Monsanto CEO should not receive a Wash. U. honorary degree
Last week, Washington University announced it will award retired chair and CEO of Monsanto, Richard Mahoney, an honorary degree at the upcoming graduation ceremony. While Monsanto has strong financial ties to the University, they are complex and controversial. Monsanto is an international agricultural biotechnology company that is most famous for monopolizing the herbicide and genetically engineered seed markets. Along with several other companies, Monsanto is responsible for the disaster that has come of our global agricultural system. If Wash. U. awards honorary degrees to “distinguished men and women who have made outstanding contributions to their fields,” then the University has incorrectly selected Mahoney as a recipient.
When Richard Mahoney worked at Monsanto, he helped transform it into the biotechnology patent factory that it has become today. Monsanto is not improving agriculture; it is a company that manipulates life, endangers our environment and bankrupts farmers while claiming that it improves the lives of the starving people of Third World countries. Ask a Bt cotton farmer in India why he is abandoning his farm and he will tell you that the pesticide treadmill that Monsanto put him on failed him. I want to be clear Richard Mahoney is not a bad person. However, Wash. U. should not award such a prestigious honor to someone responsible for a company that seeks to profit off the destruction of our agricultural system.
While I understand the benefits of biotechnology and genetic manipulation such as the production of modern medicine and biodegradable plastics, Monsanto is a for-profit business that goes beyond playing the role of God. Monsanto generates profits by acquiring intellectual property patents for the genes that they produce for agricultural seeds. However, when you patent the genes of a plant or any other living organism, you are patenting life itself. Genetic engineers have no control of their product once it has left their hands, and the genes manipulated in plants are in a sense alive, often affecting the plant in unintended ways.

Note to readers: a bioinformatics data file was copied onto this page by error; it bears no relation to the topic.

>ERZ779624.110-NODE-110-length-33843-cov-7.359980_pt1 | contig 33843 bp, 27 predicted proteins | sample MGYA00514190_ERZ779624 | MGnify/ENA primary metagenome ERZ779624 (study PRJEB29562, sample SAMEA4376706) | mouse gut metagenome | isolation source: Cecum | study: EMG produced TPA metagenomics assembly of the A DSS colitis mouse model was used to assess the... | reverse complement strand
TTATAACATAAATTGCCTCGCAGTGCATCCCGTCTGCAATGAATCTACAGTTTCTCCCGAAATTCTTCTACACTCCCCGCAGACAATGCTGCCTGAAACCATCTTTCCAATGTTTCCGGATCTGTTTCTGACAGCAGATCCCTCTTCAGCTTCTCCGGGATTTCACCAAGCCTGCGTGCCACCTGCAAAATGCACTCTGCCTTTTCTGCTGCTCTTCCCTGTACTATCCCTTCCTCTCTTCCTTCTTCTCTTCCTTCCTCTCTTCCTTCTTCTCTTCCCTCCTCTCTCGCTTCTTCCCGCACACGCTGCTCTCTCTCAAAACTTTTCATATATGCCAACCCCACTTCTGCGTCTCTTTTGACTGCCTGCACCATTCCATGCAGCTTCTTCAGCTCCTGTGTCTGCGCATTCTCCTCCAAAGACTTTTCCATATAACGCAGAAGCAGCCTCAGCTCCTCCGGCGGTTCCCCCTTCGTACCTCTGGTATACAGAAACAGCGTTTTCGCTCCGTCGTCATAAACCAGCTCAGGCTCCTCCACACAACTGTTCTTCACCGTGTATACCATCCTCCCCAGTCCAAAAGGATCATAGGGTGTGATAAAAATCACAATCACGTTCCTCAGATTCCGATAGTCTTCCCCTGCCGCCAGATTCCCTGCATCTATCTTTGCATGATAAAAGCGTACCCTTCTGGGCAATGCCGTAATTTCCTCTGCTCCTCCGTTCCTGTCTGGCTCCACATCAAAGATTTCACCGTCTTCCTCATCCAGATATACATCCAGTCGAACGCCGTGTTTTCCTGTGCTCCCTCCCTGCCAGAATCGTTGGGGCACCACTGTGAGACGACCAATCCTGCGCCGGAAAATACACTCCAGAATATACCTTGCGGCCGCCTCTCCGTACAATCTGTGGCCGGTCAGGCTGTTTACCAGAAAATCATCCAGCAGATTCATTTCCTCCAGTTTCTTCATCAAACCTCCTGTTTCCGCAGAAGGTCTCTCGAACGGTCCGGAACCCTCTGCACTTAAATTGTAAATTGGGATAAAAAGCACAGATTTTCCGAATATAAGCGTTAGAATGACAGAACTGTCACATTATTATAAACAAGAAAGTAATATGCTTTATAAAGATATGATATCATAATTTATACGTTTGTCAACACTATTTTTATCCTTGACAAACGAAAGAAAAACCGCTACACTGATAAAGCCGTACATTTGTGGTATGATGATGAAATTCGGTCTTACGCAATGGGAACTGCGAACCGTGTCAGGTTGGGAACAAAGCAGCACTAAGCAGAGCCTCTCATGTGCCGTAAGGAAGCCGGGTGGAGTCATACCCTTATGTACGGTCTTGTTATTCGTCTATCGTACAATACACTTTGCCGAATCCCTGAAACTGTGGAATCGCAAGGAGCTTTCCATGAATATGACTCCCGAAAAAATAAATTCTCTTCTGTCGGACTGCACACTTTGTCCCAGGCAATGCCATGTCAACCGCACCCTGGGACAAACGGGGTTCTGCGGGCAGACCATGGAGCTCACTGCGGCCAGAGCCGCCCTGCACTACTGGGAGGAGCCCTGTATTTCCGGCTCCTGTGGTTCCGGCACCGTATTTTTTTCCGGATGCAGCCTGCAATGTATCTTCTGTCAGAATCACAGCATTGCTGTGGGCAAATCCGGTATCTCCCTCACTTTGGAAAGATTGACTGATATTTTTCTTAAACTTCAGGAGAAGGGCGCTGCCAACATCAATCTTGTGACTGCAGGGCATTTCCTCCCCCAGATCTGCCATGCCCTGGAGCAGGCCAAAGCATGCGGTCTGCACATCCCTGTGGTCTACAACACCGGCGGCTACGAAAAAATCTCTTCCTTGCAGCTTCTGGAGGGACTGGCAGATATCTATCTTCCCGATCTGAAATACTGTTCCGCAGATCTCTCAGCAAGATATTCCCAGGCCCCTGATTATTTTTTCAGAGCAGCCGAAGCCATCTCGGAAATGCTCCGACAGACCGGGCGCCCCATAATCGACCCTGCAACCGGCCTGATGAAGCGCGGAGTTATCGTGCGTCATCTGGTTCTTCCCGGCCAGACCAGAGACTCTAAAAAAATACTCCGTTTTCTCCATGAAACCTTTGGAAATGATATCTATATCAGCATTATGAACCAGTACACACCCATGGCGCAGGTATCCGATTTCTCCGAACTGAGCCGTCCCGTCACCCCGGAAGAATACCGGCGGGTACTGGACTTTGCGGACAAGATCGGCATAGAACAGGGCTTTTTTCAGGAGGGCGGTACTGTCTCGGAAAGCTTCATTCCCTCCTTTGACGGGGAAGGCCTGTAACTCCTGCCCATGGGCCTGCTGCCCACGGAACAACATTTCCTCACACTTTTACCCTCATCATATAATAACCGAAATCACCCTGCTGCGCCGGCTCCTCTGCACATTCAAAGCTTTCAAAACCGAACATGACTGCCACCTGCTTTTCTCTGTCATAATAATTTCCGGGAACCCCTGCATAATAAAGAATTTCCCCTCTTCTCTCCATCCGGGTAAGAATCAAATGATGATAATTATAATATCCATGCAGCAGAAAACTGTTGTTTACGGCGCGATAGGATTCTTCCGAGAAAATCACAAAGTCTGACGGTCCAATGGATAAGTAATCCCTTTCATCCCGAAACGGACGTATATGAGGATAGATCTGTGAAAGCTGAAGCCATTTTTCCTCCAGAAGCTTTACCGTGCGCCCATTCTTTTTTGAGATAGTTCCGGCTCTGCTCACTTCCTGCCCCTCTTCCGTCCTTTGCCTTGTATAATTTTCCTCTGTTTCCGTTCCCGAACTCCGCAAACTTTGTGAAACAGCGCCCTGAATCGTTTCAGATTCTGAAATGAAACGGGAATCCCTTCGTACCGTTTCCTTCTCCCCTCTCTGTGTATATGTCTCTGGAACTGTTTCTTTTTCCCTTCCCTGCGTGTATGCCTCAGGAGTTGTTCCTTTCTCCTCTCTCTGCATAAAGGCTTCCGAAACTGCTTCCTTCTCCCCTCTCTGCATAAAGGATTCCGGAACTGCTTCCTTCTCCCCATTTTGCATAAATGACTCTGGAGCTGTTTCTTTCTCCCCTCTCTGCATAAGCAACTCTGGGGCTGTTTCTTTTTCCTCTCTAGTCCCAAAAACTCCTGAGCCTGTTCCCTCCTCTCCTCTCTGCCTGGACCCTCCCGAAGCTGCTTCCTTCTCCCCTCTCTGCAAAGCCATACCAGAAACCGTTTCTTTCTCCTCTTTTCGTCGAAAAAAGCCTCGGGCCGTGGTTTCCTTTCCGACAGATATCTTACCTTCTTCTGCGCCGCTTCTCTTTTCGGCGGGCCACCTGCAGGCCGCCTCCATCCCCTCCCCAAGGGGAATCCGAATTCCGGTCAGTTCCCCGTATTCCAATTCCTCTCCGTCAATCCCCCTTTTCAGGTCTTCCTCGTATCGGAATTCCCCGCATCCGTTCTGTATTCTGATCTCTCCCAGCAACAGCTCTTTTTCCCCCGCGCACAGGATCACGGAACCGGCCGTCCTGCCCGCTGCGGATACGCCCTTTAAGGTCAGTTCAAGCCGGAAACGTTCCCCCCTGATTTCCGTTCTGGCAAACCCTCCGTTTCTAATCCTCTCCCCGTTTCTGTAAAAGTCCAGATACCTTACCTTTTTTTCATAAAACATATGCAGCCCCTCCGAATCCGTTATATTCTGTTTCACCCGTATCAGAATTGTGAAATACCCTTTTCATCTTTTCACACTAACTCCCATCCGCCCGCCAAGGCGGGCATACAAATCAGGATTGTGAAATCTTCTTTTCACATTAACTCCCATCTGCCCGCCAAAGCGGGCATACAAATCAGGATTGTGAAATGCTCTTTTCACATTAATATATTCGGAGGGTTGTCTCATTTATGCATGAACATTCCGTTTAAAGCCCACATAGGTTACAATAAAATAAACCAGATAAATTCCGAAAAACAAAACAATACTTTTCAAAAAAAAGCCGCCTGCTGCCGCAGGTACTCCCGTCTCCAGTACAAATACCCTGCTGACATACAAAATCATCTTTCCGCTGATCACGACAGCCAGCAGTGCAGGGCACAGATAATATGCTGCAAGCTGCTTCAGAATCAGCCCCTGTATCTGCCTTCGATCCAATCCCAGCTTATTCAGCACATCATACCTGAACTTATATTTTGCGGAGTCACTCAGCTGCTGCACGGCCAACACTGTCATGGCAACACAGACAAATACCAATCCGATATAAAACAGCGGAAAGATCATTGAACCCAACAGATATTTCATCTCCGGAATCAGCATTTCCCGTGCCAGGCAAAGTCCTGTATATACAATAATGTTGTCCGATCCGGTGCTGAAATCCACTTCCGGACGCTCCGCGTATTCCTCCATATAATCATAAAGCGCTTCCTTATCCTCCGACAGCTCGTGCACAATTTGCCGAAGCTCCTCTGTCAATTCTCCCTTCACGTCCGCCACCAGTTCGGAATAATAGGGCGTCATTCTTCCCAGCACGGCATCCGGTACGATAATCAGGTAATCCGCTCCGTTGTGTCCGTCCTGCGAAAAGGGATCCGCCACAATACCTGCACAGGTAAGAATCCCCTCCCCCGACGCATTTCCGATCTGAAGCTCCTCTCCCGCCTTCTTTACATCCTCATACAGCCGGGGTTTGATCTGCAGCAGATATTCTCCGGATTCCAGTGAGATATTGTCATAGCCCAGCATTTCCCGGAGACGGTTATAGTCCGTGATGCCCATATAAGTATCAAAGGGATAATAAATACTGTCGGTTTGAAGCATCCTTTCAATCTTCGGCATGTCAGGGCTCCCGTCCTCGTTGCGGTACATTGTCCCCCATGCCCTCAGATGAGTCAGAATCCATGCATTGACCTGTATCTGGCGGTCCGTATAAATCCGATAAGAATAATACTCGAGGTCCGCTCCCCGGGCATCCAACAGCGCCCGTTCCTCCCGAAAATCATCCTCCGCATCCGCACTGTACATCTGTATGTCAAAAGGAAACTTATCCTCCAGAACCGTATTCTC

Monsanto is also the leading producer of Roundup herbicide. Obviously, this liberally-sprayed pesticide is toxic to humans, animals and the environment, and by producing Roundup and Roundup Ready crops, Monsanto encourages destructive agriculture practices. This company is further infamous for their aggressive lobbying techniques that have put countless innocent farmers out of business. Farmers who grow Monsanto crops sign a technology agreement that obligates them to never save their seed, ensuring that they purchase Monsanto seeds every year. Invariably, seeds containing Monsanto’s genes may blow into another farmer’s field either from wind dispersal or from casualties of shipping seeds. Frequently, Monsanto investigators will illegally trespass onto land owned by farmers who are not planting Monsanto seed, find a Monsanto seed and sue the farmer for illegally using their product, even if the farmer never planted Monsanto seed.
Our university is heavily connected to Monsanto, and their funding negatively transforms the way that Wash. U. teaches and conducts research. It is dangerous to mix education with corporations, and in the end, our university is being used by Monsanto. No longer is our biological research about gaining knowledge, but when Monsanto funds a study, they have the ultimate say in the outcome. If they do not find the results of a study favorable to generating profits for the company, they can immediately eliminate funding and prevent any results from being published. Like other departments at Wash. U., research should not be controlled or manipulated by a for-profit company because education is not a for-profit business.
If we want an unbiased education free from corporate control, then we need to cut the ties that our university has to multinational mega-corporations. We certainly should not be recognizing their CEOs for the “outstanding contributions” they make to the destruction of our environment, health and global agricultural system. Monsanto has far too much control of our university and our education, and it is wrong for Wash. U. to give such a distinguished honor to Richard Mahoney.